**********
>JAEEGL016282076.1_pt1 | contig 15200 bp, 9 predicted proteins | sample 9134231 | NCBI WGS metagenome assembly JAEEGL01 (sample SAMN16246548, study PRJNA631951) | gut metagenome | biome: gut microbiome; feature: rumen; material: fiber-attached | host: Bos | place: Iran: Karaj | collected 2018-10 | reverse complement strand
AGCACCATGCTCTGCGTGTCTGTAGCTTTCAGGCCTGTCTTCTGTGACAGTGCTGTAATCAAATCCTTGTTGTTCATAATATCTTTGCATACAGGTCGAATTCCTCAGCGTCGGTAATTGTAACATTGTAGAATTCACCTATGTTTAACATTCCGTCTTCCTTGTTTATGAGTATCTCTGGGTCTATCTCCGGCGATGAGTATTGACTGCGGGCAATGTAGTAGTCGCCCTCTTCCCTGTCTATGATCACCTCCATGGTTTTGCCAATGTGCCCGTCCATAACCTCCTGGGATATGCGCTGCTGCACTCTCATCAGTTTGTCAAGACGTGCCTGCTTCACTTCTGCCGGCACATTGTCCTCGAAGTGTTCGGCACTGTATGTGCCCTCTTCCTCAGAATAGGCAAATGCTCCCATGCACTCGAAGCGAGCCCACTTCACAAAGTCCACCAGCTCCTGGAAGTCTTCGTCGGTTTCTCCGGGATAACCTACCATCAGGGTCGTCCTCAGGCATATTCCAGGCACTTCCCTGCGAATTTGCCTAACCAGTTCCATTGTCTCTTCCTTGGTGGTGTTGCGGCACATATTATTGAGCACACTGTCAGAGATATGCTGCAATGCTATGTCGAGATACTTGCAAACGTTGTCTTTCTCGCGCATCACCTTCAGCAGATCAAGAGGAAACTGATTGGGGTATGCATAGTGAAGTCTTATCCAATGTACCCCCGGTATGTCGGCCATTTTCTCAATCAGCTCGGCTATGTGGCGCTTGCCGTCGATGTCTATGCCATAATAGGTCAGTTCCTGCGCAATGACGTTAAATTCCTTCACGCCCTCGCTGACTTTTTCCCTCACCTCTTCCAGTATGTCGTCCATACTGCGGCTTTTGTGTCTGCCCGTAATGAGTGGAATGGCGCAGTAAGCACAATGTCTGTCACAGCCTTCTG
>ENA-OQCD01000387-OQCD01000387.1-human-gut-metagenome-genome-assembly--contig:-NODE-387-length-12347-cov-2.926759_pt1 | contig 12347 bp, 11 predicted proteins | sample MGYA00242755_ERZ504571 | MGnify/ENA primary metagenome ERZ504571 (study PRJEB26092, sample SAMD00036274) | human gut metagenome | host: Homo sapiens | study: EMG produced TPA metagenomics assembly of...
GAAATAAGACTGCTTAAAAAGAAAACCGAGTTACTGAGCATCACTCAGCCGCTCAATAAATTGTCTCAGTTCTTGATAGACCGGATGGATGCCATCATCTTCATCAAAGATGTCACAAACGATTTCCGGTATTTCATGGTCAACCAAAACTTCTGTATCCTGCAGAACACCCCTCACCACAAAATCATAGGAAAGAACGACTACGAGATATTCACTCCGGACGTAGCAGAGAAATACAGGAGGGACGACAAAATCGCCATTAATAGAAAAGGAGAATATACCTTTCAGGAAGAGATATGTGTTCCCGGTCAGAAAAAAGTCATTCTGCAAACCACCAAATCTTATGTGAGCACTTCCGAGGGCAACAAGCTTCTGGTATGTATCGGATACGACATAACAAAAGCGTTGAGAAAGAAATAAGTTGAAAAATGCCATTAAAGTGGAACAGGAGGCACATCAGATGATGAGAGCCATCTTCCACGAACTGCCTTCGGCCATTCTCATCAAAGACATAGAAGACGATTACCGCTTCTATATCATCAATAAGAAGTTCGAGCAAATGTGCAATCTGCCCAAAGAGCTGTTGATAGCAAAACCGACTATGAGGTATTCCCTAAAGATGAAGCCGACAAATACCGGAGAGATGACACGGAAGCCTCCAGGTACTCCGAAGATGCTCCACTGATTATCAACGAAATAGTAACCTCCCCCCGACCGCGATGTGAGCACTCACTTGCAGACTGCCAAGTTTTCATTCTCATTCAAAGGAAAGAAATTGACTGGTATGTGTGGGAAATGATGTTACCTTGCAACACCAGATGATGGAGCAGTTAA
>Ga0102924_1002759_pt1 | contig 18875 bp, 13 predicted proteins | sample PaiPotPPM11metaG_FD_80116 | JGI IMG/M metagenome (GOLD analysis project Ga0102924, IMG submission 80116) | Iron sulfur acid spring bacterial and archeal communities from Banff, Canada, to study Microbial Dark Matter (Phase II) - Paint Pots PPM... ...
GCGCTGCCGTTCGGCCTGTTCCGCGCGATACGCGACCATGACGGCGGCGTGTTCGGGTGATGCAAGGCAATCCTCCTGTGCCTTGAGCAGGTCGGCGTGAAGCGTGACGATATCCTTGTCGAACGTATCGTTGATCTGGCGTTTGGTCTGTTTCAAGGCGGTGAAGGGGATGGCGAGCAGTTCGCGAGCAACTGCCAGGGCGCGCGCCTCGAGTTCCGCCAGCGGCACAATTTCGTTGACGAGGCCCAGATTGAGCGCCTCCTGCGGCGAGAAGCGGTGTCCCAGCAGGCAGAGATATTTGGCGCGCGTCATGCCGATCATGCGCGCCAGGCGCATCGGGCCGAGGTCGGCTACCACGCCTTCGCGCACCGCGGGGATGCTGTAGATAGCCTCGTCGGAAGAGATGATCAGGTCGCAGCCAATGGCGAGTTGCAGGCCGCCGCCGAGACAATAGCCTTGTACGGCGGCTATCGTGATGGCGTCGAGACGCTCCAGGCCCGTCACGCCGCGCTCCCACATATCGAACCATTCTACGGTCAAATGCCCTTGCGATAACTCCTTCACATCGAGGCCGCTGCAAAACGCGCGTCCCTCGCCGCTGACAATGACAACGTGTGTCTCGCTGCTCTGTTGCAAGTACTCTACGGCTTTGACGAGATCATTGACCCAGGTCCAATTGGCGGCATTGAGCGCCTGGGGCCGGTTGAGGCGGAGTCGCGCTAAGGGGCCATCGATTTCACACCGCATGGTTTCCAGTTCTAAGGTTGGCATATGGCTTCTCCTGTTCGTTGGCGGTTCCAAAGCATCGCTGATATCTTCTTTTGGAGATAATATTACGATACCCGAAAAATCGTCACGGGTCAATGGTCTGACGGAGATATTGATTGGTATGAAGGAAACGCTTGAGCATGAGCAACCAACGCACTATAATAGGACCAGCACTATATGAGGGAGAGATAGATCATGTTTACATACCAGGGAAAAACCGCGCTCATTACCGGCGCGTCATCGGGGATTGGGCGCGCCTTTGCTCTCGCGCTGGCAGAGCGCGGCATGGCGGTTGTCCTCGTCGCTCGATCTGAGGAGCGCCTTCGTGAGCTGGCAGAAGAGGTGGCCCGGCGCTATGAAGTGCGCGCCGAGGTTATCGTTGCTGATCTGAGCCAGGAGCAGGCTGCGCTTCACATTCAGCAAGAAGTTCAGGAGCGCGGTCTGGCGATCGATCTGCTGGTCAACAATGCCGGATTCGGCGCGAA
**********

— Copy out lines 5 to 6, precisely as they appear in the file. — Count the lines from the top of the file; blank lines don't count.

>Ga0102924_1002759_pt1 | contig 18875 bp, 13 predicted proteins | sample PaiPotPPM11metaG_FD_80116 | JGI IMG/M metagenome (GOLD analysis project Ga0102924, IMG submission 80116) | Iron sulfur acid spring bacterial and archeal communities from Banff, Canada, to study Microbial Dark Matter (Phase II) - Paint Pots PPM... ...
GCGCTGCCGTTCGGCCTGTTCCGCGCGATACGCGACCATGACGGCGGCGTGTTCGGGTGATGCAAGGCAATCCTCCTGTGCCTTGAGCAGGTCGGCGTGAAGCGTGACGATATCCTTGTCGAACGTATCGTTGATCTGGCGTTTGGTCTGTTTCAAGGCGGTGAAGGGGATGGCGAGCAGTTCGCGAGCAACTGCCAGGGCGCGCGCCTCGAGTTCCGCCAGCGGCACAATTTCGTTGACGAGGCCCAGATTGAGCGCCTCCTGCGGCGAGAAGCGGTGTCCCAGCAGGCAGAGATATTTGGCGCGCGTCATGCCGATCATGCGCGCCAGGCGCATCGGGCCGAGGTCGGCTACCACGCCTTCGCGCACCGCGGGGATGCTGTAGATAGCCTCGTCGGAAGAGATGATCAGGTCGCAGCCAATGGCGAGTTGCAGGCCGCCGCCGAGACAATAGCCTTGTACGGCGGCTATCGTGATGGCGTCGAGACGCTCCAGGCCCGTCACGCCGCGCTCCCACATATCGAACCATTCTACGGTCAAATGCCCTTGCGATAACTCCTTCACATCGAGGCCGCTGCAAAACGCGCGTCCCTCGCCGCTGACAATGACAACGTGTGTCTCGCTGCTCTGTTGCAAGTACTCTACGGCTTTGACGAGATCATTGACCCAGGTCCAATTGGCGGCATTGAGCGCCTGGGGCCGGTTGAGGCGGAGTCGCGCTAAGGGGCCATCGATTTCACACCGCATGGTTTCCAGTTCTAAGGTTGGCATATGGCTTCTCCTGTTCGTTGGCGGTTCCAAAGCATCGCTGATATCTTCTTTTGGAGATAATATTACGATACCCGAAAAATCGTCACGGGTCAATGGTCTGACGGAGATATTGATTGGTATGAAGGAAACGCTTGAGCATGAGCAACCAACGCACTATAATAGGACCAGCACTATATGAGGGAGAGATAGATCATGTTTACATACCAGGGAAAAACCGCGCTCATTACCGGCGCGTCATCGGGGATTGGGCGCGCCTTTGCTCTCGCGCTGGCAGAGCGCGGCATGGCGGTTGTCCTCGTCGCTCGATCTGAGGAGCGCCTTCGTGAGCTGGCAGAAGAGGTGGCCCGGCGCTATGAAGTGCGCGCCGAGGTTATCGTTGCTGATCTGAGCCAGGAGCAGGCTGCGCTTCACATTCAGCAAGAAGTTCAGGAGCGCGGTCTGGCGATCGATCTGCTGGTCAACAATGCCGGATTCGGCGCGAA